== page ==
By Junior Isles, Managing Editor
They say one man’s meat is another man’s poison. One man’s trash, another man’s treasure. To some extent, it’s what keeps the world of business turning. Two power stations recently sold in the UK were described by the seller as an investment which “was a major disappointment”. Yet for the buyer, the “acquisition was consistent with its strategic objectives”.
Edison Mission Energy (EME) announced it was selling two UK coal fired stations, Fiddler’s Ferry and Ferrybridge, to AEP for £650m ($910m) – just half the price it paid for them in 1999.
Paying too high a price for anything is always a bad move but in today’s rapidly changing and complex markets, how much is too much? And how do you know whether what seemed to be a good deal will not turn out to be a good deal of trouble? These are questions which are becoming increasingly important as markets on both sides of the Atlantic and parts of Asia continue to deregulate.
As new trading arrangements are introduced, the economics of an investor’s original investment are invariably altered. Commenting on the sale, Jonathan Green, an EME spokesperson said: “Wholesale electricity prices have fallen more than expected over the last two years. We can work within a deregulated market such as the UK but the new trading arrangements have been less attractive than we thought they would be. There is a question mark over how attractive it is to build new capacity under these circumstances. The two coal fired plants faced the problem of having to sell into the short term market.”
There has been a fair amount of asset selling in the UK in the run-up to the new market, and although it may be a slightly different scenario this time, it begs the question: will we see a another mass exodus from the UK as market conditions change? Throughout the mid-90s a number of US companies flocked to buy predominantly UK regional electricity companies. Just a couple of years later, many were beating a hasty retreat prompted by a change in market conditions and government policy.
Ironically, AEP was one of those companies. But this time, the company is in Europe with a different strategy in mind. Pat Hemlepp, an AEP spokesperson explained: “Our strategy has evolved since 1996. Back then we were a wires company looking at the retail market and the wires business. Having studied what we’ve done in the US [in the wholesale business], we are now looking to bring that to Europe.”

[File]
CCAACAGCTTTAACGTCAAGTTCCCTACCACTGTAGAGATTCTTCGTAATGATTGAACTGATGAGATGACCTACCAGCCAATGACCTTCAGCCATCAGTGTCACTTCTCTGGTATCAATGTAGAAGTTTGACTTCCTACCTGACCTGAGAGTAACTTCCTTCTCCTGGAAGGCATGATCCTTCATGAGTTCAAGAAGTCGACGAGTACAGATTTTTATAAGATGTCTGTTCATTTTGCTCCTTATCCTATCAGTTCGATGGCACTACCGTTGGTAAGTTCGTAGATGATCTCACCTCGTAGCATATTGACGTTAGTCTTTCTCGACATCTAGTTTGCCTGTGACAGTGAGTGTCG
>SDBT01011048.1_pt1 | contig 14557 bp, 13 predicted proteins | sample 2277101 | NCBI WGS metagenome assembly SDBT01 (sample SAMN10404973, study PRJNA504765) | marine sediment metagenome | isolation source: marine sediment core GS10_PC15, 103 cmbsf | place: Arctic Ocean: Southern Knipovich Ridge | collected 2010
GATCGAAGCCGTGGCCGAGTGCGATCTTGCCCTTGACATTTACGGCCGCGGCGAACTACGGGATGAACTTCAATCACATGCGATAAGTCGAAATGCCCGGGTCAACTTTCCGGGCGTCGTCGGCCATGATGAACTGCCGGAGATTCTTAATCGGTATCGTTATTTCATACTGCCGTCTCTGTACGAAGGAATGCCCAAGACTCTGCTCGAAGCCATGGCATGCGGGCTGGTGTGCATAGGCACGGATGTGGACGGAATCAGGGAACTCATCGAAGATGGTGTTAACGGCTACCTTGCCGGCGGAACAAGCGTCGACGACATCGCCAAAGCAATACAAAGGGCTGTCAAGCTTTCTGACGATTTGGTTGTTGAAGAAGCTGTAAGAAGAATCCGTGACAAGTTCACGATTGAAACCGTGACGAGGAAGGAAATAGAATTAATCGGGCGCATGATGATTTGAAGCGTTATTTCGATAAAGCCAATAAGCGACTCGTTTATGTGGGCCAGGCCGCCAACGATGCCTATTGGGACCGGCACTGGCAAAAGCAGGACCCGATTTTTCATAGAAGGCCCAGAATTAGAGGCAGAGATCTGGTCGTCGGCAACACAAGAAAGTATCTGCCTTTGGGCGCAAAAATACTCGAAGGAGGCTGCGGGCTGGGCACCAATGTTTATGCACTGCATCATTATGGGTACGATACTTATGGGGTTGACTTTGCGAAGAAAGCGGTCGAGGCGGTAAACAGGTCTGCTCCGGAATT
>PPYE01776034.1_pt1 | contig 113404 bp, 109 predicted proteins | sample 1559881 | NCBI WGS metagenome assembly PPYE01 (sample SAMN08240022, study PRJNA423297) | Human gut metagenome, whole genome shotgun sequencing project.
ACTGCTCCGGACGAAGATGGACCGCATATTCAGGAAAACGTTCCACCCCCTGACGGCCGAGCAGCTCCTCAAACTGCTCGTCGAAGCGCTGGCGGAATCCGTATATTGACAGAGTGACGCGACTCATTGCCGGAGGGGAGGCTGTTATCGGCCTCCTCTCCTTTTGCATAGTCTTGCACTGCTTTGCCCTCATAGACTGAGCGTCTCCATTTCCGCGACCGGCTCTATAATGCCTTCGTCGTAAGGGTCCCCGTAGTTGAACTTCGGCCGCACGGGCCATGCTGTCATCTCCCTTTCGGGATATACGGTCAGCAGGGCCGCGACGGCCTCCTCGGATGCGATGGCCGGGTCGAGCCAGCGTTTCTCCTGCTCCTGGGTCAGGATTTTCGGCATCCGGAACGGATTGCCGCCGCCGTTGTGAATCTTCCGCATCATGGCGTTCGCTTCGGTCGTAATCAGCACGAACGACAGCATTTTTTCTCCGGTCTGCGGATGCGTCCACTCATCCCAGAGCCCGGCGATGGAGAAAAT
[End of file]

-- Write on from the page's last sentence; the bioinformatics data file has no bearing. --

In addition to being the largest generator in the US, AEP has also become a leading wholesale energy marketer and trader. It now ranks second in the US in electricity volume and has a growing presence in natural gas.
AEP has had an office in the UK for 18 months but has been waiting for the right assets to back its trading approach. It was more than happy to snap up EME’s ‘cast-offs’. “When we first set up, we wanted assets but felt we would be paying too much based on the market conditions,” said Hemlepp.
At $910m for 4000 MW, AEP is paying about $200/kW, which according to the company is an attractive price based on current market conditions in the UK. Hemlepp explained: “Electricity prices have bottomed out. The forward price curve shows no escalation but prices won’t go much lower. This means we can be profitable at the price we paid.”
What makes this an interesting transaction is that it will demonstrate that the key to being successful in a fully deregulated market is first to have a full understanding of the market and secondly, know how to best utilise your assets by taking an integrated approach right across the energy supply chain. Hemlepp said: “The first thing we did was hire an analyst to set up a knowledge-base about the market. We are constantly analysing the market and purchases are based on what the projections show us. Most significantly, these two assets are the first step in our asset-backed approach to electricity trading. The plants will be used differently to how they were used before. They will work closely with the trading office”
It will be interesting to see how power companies like AEP, Duke Energy, Enron and TXU Energy make their money in the future. Certainly in the right hands, a ‘worthless’ asset could turn out to be a priceless antique.